Lessons from Our Ancestors: equality, inclusivity, and sustainability in the Ancient World


I begin with an admission of bias: I have known Raksha Dave for many years, and I was always confident that she would become a major force in archaeology. Her innate abilities both as an archaeologist and as a communicator have long been apparent, and Lessons from our Ancestors is to many of us just further evidence of this brilliance. As an archaeologist, she has an impeccable record of work in many different locations, and as a broadcaster she is one of the most familiar faces of the TV archaeology landscape – there are good reasons why she is currently President of the Council for British Archaeology.

Lessons from our Ancestors takes all of that experience and packages it up in an appealing large-format book for the 7- to 9-year-old age group, the ‘enquiring (and, from my experience, energetic) minds’ demographic who are so active in organisations like the Young Archaeologists’ Club. The book fills a much-needed gap, for despite the scale of interest in archaeology from younger people there are few such publications out there. And while it is aimed at ages 7-9, there is nothing here that a sharp younger, or enthusiastic older, child, tween, or teenager couldn’t grasp and gain value from.

Given its title, and especially its subtitle, it is unashamedly designed to encourage debate and, let us be honest, to provoke. The appearance of any book for younger readers that includes the keywords ‘equality’, ‘inclusivity’, and ‘sustainability’ is going to get noticed, including by those buying books for libraries and by the political masters who increasingly influence such decisions. It would not surprise me (although it fills me with dismay to say so) that in some countries, this book won’t make it into libraries and may even be banned outright. That would be a grave error and a sad loss to current and future students of archaeology, including adult readers. I would beg any who have doubts to stop, reflect, and actually read Lessons from our Ancestors: it is at heart a very good, extremely well-researched and -written (also -illustrated) guide to a range of archaeological sites, artefacts, and approaches drawn from around the world and across both space and time. As the book’s reviewer, I learned things myself from reading it; as a parent, I watched my own child devour it and ask for more. There is nothing here that ought to concern anyone interested in archaeology and, by extension, anyone interested in human behaviour more widely.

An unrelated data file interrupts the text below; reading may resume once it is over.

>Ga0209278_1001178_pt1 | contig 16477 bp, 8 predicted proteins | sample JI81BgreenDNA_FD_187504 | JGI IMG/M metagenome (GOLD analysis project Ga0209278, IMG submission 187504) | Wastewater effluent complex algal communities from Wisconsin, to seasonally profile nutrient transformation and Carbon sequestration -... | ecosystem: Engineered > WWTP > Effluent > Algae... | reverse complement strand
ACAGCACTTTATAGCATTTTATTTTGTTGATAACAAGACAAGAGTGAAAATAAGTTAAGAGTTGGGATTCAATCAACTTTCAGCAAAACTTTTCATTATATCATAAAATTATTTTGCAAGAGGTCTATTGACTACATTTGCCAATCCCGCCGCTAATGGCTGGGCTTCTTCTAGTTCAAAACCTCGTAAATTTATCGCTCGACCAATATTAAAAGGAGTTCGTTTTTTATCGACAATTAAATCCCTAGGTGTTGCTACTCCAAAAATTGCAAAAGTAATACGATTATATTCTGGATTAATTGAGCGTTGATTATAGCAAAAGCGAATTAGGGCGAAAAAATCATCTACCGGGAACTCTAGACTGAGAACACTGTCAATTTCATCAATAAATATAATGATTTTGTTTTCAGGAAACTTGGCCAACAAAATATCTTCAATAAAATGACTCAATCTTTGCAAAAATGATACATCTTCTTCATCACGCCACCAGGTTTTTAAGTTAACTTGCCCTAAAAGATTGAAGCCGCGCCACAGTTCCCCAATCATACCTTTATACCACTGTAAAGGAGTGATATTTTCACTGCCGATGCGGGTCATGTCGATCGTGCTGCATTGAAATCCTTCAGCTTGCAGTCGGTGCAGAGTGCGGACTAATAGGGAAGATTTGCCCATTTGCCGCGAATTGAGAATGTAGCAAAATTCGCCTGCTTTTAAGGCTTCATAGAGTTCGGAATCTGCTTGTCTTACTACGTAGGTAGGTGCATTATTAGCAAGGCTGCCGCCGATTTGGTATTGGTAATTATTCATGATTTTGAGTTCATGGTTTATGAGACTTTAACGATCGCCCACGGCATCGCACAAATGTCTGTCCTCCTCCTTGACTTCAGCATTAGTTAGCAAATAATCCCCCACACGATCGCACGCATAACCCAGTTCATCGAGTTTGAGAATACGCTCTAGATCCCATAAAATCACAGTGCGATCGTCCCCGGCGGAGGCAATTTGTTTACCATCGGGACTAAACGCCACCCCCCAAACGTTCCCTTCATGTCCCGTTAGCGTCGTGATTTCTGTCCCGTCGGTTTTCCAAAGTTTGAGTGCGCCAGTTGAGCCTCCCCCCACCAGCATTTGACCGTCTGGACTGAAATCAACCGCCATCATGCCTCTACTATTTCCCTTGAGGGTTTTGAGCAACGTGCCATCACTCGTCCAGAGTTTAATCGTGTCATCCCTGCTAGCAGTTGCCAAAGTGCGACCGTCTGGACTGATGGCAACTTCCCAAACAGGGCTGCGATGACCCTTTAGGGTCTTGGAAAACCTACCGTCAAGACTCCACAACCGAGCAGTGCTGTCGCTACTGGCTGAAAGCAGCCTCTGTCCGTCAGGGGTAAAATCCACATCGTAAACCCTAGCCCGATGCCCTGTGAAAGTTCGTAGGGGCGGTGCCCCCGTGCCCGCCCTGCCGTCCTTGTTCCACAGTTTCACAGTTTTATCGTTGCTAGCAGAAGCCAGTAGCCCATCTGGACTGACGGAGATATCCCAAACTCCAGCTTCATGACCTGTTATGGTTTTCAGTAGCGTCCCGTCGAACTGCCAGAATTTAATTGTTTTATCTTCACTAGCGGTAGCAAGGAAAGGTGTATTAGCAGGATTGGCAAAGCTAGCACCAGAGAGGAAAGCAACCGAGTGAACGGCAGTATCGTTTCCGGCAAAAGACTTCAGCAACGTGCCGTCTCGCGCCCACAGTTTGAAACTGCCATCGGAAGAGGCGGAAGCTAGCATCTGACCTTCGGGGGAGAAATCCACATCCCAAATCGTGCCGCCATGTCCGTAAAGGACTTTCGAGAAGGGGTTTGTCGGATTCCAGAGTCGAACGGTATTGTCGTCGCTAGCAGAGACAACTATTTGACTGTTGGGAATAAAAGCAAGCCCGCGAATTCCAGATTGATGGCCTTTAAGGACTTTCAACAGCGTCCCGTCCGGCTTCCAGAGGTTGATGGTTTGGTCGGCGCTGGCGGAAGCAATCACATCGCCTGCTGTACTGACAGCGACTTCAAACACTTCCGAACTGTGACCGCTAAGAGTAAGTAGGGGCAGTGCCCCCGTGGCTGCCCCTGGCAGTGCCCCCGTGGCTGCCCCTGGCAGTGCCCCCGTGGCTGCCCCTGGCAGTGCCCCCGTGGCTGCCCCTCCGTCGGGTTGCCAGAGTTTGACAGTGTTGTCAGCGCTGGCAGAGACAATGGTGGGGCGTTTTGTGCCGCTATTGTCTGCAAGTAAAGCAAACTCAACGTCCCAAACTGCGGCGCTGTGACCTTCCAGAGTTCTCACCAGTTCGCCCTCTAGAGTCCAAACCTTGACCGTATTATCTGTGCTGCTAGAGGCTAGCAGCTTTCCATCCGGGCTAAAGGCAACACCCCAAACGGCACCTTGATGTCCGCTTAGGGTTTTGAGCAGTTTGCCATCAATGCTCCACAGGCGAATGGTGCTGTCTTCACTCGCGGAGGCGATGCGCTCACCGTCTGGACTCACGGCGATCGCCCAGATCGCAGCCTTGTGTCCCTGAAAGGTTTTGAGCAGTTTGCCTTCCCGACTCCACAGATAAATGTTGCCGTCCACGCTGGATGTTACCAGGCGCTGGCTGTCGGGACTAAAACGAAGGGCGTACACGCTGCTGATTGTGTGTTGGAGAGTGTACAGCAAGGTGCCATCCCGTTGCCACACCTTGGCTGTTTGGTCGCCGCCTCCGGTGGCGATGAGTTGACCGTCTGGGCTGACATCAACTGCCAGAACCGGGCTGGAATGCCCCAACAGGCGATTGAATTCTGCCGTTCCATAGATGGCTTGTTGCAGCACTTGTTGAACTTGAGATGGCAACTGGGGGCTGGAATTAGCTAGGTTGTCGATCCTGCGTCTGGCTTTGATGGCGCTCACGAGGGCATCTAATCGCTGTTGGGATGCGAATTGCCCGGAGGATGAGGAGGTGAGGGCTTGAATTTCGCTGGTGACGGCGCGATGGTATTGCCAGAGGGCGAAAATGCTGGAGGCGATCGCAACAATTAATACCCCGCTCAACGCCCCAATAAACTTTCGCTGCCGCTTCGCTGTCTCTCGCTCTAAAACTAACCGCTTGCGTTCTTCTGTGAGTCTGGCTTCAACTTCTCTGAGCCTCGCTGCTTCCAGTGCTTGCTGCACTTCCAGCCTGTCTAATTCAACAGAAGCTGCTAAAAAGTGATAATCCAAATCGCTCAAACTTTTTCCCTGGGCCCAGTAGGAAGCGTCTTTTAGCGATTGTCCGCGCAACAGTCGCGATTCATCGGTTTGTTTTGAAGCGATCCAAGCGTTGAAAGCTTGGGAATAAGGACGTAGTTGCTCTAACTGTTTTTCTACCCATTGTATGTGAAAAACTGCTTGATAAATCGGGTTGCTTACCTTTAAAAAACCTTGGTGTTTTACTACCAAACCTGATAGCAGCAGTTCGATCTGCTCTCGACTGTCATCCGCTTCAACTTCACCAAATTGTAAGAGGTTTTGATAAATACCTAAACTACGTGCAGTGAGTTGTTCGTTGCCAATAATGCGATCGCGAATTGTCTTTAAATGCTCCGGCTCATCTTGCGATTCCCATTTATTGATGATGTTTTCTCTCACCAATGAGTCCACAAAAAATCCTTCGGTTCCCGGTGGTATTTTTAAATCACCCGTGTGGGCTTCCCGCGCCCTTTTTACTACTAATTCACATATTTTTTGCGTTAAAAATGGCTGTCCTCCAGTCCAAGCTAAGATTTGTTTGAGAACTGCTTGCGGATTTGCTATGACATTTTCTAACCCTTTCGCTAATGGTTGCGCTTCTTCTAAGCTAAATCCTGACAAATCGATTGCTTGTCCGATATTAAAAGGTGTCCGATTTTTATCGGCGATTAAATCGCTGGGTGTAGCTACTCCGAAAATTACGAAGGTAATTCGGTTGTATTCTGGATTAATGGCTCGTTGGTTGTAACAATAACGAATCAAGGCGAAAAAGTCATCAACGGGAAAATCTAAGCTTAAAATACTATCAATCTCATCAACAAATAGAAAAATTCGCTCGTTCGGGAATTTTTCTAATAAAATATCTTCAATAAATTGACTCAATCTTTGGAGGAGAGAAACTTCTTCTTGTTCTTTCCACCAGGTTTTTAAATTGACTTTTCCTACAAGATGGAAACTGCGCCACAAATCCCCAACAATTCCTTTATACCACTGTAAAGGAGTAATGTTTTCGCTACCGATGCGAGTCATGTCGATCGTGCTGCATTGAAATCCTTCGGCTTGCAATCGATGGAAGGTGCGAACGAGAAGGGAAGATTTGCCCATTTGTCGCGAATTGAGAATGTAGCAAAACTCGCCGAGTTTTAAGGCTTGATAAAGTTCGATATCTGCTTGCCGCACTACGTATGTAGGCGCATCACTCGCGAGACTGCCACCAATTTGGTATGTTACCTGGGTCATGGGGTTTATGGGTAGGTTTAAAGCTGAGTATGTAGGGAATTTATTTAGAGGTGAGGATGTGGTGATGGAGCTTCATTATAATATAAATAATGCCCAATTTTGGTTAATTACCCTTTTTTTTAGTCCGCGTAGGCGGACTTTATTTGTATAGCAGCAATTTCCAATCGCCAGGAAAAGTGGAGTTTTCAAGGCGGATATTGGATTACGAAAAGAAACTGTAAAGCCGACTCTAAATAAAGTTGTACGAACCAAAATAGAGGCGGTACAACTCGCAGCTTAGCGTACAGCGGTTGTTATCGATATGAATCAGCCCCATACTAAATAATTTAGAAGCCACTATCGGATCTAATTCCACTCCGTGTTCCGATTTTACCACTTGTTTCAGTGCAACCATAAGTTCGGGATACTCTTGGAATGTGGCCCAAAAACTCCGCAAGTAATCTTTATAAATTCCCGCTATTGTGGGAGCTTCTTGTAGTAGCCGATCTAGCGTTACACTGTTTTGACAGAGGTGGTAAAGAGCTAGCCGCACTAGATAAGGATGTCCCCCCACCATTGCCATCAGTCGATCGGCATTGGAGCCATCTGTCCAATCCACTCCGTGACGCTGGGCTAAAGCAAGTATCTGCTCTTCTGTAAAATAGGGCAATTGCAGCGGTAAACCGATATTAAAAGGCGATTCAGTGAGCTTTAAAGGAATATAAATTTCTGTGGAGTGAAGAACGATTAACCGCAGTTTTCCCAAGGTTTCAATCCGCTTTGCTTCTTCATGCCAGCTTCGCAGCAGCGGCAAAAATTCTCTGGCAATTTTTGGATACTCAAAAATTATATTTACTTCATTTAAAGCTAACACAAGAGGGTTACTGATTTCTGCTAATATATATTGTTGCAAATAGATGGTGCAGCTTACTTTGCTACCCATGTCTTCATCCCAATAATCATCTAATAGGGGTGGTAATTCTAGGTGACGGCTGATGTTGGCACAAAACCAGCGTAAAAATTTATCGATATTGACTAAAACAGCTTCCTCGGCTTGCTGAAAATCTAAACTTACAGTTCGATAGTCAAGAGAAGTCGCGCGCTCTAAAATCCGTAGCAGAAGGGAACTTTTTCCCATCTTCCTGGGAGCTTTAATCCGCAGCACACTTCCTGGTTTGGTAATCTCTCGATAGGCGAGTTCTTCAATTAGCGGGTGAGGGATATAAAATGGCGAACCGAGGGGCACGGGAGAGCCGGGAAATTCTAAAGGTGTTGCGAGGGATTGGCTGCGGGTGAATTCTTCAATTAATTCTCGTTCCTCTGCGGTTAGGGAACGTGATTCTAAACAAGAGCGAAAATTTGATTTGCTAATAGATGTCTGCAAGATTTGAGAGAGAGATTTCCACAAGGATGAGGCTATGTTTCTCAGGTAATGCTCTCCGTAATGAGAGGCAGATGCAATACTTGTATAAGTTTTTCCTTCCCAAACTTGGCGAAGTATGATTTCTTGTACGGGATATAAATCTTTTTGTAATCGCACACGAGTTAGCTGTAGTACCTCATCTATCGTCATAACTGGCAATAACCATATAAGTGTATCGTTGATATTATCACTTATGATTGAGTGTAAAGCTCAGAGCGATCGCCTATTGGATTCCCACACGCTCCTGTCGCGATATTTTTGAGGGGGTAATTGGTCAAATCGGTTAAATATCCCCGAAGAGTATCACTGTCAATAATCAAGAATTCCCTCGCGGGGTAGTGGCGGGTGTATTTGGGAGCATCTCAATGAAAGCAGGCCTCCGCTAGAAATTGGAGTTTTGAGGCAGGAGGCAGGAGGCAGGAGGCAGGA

Raksha’s naturally easy-going narrative style is apparent throughout, making it fun, accessible, and never preachy. It is just a great exploration of how people in the past lived in harmony (more or less) with one another and with the natural environment – from Australia’s first peoples to the Makah of the modern-day Pacific Northwest by way of Viking traders in the Baltic and horse-borne warriors in ancient China. It includes some superb examples of archaeological science in action, and it ends with a handy question-and-answer section about the practice of modern-day archaeology that will whet the appetite for the next generation of practitioners.

For the doubters who remain, I suggest that the publisher takes the same text and illustrations, and repackages the book in less exciting colours with a duller-sounding title and an anonymous man’s name on the cover: A Global History of Archaeology in 50 Examples by David Ash, perhaps. The critics will probably never notice the difference, because good archaeology is good archaeology – and this is the real thing. For those of us willing to park our biases, though, stick to the real deal, and don’t be afraid to share – buy this book for any young people in your orbit and watch them thank you for it.

Lessons from Our Ancestors by Raksha Dave (illustrated by Kimberlie Clinthorne-Wong) 
Magic Cat Publishing, £14.99 
ISBN 978-1913520946